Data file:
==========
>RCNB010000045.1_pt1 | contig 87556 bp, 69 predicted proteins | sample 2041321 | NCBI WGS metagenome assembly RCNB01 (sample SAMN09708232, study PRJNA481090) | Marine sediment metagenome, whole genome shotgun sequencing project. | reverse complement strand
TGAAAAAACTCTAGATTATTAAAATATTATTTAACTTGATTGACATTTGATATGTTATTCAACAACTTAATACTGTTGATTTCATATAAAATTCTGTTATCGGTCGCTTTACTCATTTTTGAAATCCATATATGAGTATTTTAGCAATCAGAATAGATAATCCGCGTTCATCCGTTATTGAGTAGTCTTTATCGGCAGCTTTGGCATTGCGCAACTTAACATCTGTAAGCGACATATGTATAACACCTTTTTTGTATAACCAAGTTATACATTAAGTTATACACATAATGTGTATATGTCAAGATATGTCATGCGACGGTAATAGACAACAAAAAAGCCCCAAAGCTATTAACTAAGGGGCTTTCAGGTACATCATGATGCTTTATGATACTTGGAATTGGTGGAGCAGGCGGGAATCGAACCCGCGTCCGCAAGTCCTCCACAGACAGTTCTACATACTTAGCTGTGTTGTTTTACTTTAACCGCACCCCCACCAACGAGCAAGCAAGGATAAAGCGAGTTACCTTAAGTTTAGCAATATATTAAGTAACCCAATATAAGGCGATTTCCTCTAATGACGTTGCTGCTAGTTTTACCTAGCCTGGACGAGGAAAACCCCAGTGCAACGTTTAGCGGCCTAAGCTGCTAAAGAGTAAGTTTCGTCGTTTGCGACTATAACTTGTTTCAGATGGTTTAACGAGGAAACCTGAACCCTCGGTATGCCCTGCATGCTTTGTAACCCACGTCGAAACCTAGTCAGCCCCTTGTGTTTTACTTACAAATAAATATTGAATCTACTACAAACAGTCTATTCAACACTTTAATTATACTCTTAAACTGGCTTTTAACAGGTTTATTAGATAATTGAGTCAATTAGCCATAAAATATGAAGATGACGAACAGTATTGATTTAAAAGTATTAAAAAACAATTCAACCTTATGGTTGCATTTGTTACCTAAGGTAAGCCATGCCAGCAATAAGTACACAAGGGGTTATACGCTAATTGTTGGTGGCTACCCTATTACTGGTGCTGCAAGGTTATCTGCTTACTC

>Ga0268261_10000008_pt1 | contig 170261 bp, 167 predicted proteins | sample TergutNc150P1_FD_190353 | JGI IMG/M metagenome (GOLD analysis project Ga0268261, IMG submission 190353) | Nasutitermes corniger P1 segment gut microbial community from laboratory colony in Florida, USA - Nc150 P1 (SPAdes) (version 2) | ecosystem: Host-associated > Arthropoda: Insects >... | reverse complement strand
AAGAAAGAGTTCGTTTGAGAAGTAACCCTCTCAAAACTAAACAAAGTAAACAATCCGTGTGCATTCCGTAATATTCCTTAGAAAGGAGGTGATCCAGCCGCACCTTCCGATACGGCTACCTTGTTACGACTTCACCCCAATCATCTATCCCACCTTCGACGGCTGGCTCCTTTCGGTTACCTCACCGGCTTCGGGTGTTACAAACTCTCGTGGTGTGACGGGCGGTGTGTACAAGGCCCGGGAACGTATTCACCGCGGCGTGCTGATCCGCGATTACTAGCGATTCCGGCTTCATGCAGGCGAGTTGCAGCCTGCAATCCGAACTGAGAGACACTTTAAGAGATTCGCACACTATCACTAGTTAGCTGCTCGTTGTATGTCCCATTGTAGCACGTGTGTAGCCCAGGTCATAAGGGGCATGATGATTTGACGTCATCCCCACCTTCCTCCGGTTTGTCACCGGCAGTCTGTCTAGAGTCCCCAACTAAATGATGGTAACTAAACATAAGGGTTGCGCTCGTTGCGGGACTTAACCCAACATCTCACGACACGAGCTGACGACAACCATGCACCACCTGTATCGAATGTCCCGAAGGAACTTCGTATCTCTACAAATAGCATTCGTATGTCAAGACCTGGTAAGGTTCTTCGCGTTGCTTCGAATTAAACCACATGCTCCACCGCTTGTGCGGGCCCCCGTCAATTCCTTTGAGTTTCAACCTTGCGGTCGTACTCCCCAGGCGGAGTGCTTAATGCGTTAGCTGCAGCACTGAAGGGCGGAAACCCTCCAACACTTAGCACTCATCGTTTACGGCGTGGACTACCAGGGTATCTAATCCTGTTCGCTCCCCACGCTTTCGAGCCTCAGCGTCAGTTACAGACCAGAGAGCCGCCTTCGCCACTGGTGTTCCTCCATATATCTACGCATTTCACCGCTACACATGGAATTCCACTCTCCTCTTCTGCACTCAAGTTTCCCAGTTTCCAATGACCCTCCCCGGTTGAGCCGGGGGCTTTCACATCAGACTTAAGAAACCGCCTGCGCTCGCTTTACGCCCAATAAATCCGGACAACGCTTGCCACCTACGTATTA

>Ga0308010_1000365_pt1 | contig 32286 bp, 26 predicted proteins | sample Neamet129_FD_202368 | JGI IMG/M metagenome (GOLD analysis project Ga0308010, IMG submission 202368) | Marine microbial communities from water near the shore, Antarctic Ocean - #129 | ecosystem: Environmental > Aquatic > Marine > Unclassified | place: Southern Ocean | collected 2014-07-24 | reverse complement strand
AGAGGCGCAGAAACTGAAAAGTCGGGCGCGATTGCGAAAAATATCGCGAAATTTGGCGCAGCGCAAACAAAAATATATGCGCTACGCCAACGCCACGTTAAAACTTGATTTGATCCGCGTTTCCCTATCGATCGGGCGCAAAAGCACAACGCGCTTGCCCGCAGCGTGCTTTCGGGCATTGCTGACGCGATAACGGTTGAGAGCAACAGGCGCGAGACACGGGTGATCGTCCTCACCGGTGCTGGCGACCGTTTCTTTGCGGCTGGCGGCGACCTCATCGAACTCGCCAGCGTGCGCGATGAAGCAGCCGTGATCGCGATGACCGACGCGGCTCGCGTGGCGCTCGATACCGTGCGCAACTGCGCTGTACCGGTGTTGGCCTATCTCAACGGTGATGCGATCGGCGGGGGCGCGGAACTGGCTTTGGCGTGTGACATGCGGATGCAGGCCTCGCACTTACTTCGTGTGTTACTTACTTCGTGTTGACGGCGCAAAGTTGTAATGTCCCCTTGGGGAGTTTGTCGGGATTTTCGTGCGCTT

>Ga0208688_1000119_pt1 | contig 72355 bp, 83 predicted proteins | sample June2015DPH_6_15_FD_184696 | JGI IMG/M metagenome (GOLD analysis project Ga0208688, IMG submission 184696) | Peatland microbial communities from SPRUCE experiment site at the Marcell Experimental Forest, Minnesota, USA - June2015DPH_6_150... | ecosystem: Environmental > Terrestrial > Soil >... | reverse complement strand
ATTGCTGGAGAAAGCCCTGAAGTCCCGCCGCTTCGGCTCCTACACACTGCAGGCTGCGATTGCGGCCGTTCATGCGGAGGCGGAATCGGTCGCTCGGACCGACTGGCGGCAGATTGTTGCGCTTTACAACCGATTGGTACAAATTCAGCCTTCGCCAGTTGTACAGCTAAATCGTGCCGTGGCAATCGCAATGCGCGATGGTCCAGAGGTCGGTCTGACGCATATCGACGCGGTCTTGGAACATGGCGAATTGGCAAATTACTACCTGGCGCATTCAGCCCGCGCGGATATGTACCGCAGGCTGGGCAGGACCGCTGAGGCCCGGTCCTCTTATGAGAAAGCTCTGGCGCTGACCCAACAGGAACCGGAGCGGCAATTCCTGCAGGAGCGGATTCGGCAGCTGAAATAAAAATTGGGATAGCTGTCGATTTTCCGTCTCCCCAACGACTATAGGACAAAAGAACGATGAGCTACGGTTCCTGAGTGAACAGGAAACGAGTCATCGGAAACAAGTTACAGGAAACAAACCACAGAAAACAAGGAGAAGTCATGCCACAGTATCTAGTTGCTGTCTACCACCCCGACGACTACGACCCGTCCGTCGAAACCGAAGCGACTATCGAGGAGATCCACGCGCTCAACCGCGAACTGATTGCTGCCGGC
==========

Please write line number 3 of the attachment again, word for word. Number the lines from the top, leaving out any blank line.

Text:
>Ga0268261_10000008_pt1 | contig 170261 bp, 167 predicted proteins | sample TergutNc150P1_FD_190353 | JGI IMG/M metagenome (GOLD analysis project Ga0268261, IMG submission 190353) | Nasutitermes corniger P1 segment gut microbial community from laboratory colony in Florida, USA - Nc150 P1 (SPAdes) (version 2) | ecosystem: Host-associated > Arthropoda: Insects >... | reverse complement strand